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which people meet in public places, in order to prevent the unseasonable declamations which we meet with there. I remember, in my youth, it was an humour at the university, when a fellow pretended to be more eloquent than ordinary, and had formed to himself a plot to gain all our admiration, or triumph over us with an argument, to either of which he had no manner of call; I lay, in either of these cases, it was the humour to shut one eye. This whimsical way of taking notice to him of his absurdity, has prevented many a man from being a coxcomb. If amongst us, on such an occasion, each man offered a voluntary rhetorician some snuff, it would probably produce the same effect. As the matter now Stands, whether a man will or no, he is obliged to be informed in whatever another pleases to entertain him with; though the preceptor makes these advances out of vanity, and not to instruct, but insult him.

There is no man will allow him who wants courage to be called a soldier ; but men, who want good sense, are very frequently not only allowed to be scholars, but esteemed for being fuch. At the same time it must be granted, that as courage is the natural parts of a soldier, fo is a good understanding of a scholar. Such little minds as these, whose productions are collected in the volume to which I have the honour to be patron, are the instruments for artful men to work with, and become popular with the unthinking part of mankind. In courts, they make transparent flatterers; in camps, oftentatious bullies; in colleges, unintelligible pedants; and their faculties are used accordingly by those who lead them.

When a man who wants judgment is admitted into the conversation of reasonable men, he shall remember such improper circumstances, and draw such groundless conclufions from their discourse, and that with such colour of sense, as would divide the best set of company that can be got together. It is just thus with a fool who has a familiarity with books; he shall quote and recite one author against another, in such a manner as shall puzzle the best understanding to refute him; though the most ordinary capacity may observe, that it is only

ignorance

ignorance that makes the intricaey, All the true use of
that we call learning is, to ennoble and improve our na-
tural faculties, and not to disguise our imperfections. It
is, therefore, in vain for folly to attempt to conceal itself
by the refuge of learned languages. Literature does but
make a man more eminently the thing which Nature made
him; and Polyglottes, had he audied less than he has, and
writ only in his mother tongue, had been known only in
Great Britain for a pedant.
1. Mr. Bickerstaff thanks Dorinda, and will both answer
her letter, and take her advice.'

No. 198, SATURDAY, JUNE 15, 1710.

Quale fit id quod amas celeri circumfpice mently
Et tua lafuro fubftrahe colla jugo.

Ovid. Ars Amor. lib. 1. ver. 8
Be cautious whom you love; in time withdraw
Your captive-neck from Cupid's galling yoke.

R. WYNNE

From my own Apartment, July 1 4.

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The History of CÆLIA. It is not neceffary to look back into the first years of this young lady, whose story is of consequence only as her life has lately met with passages very uncommon She is now in the twentieth year of her age, and owes a ftrict, but cheerful education, to the care of an aunt; to whom she was recommended by her dying father, whose decease was hastened by an inconsolable amiction for the loss of her mother. As Cælia is the offspring of the most generous passion that has been known in our age,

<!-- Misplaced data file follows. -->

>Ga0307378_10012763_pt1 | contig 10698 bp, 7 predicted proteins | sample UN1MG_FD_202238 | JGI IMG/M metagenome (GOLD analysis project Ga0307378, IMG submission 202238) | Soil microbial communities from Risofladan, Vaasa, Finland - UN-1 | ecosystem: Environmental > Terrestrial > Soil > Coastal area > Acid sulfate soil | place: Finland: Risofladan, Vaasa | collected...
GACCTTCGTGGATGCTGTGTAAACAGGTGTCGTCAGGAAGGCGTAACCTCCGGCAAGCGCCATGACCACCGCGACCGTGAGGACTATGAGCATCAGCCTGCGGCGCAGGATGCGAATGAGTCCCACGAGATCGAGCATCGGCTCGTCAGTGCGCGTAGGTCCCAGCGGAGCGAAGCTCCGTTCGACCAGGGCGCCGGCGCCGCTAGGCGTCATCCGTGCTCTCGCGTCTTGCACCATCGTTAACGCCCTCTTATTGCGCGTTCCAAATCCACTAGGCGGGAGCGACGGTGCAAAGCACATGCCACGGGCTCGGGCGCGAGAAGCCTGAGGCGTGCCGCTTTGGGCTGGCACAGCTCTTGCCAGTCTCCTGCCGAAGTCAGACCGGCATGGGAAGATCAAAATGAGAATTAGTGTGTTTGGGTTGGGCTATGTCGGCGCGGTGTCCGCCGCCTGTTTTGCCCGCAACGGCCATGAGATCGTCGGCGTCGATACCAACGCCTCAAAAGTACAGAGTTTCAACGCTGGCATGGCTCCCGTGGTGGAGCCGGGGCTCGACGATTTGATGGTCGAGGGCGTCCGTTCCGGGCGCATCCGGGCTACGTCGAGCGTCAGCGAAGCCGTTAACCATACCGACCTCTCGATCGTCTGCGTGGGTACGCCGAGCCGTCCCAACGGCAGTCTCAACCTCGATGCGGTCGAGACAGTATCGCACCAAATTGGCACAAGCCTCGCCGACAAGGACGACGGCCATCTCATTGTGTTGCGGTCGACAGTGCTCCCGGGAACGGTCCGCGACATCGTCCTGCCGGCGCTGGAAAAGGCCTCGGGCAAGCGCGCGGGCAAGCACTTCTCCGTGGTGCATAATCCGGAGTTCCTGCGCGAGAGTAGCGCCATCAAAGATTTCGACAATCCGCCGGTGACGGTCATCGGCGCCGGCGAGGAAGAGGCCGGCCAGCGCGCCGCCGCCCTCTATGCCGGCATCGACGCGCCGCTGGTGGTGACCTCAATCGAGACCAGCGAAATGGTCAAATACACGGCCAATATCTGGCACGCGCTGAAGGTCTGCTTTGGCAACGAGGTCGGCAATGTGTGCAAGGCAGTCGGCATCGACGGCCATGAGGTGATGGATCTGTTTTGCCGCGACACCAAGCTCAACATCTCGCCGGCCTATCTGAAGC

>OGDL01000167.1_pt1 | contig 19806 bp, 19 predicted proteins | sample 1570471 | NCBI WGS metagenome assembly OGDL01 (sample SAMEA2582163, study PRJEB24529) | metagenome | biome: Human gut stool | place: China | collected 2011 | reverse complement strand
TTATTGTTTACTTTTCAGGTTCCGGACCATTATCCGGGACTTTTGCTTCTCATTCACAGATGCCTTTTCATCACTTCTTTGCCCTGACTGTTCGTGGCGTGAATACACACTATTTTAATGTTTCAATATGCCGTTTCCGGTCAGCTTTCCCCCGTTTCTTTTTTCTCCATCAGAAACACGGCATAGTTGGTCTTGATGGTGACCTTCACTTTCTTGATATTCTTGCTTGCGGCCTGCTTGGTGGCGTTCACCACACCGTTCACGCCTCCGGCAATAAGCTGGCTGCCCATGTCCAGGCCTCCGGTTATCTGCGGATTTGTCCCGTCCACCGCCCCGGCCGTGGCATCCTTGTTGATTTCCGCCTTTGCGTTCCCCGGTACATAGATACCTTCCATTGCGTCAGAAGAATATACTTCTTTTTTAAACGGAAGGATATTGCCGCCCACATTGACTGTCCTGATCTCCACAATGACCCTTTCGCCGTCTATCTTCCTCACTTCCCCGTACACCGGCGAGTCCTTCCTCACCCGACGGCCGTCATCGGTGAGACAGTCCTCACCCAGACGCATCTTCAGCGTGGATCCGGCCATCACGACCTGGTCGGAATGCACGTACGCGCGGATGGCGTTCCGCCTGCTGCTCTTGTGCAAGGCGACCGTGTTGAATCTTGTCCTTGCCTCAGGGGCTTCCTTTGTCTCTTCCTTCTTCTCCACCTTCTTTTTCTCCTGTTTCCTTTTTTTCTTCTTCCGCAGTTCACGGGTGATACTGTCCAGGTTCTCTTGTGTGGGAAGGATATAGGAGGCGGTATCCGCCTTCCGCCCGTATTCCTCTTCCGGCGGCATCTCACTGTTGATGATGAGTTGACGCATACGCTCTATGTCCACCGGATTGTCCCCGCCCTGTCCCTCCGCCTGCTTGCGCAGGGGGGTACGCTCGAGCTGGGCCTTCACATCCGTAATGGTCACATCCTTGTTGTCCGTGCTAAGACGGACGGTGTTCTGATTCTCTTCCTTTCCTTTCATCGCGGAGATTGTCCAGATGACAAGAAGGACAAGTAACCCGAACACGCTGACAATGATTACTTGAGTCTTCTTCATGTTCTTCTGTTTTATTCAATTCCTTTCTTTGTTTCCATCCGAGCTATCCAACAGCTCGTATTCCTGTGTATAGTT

the is adorned with as much beauty and grace as the most celebrated' of her fex poffefs; but her domestic

CS

life,

tife, moderate fortune, and religious education, gave her but little opportunity, and less inclination, to be admired in public aisemblies. Her abode has been, for fome years, at a convenient distance from the cathedral of St. Paul's where her aunt and the chofe to reside for the advantage of that rapturous way of devotion which gives ecftasy to the pleasures of innocence, and, in some measure, is the immediate poffeffion of those heavenly enjoyments for which they are addressed.

As you may trace the usual thoughts of men in their countenances, there appeared in the face of Cælia a cheerfulness, the constant companion of unaffected virtue, and a gladness, which is as inseparable from true piety. Her every look and motion spoke the peaceful, mild, resigning, humble inhabitant, that animated her beauteous body. , Her air discovered her body a mere machine of ber mind, and not that her thoughts were employed in ftudying graces and attractions for her perfon. Such was Cælia, when she was firft seen by Palamede at her usual place of worship. Palamede is a young man of two-and-twenty, well-falhioned, learned, gentęel, and discreet; the fun and heir of a gentleman of a very great eftate, and himself pofleffed of a plentiful one by the gift of an uncle, He became enamoured with Cælia ; and, after having learned her habitation, had address enough to communicate his passion and circumStances with such an air of good-fense and integrity, as soon obtained permission to visit and profefs bis inclinations towards her. Palamede's present fortune, and future expectations, were no way prejudiciel to his addresses; but, after the lovers had patred some time in the agreeable entertainments of a successful courtship, Cælia one day took occafion to interrupt Palamede, in the midst of a very pleafing discourse of the happiness he promised bimfell in lo accomplished a companion; and, affumingin serious air, told him, there was another heart to be won before he gained her's, which was that of his father. Palamede ser med much difturbed at the overture ; and lámented to her, that his father was one of thofe too pros vident parents, who only place their thoughts upon bringing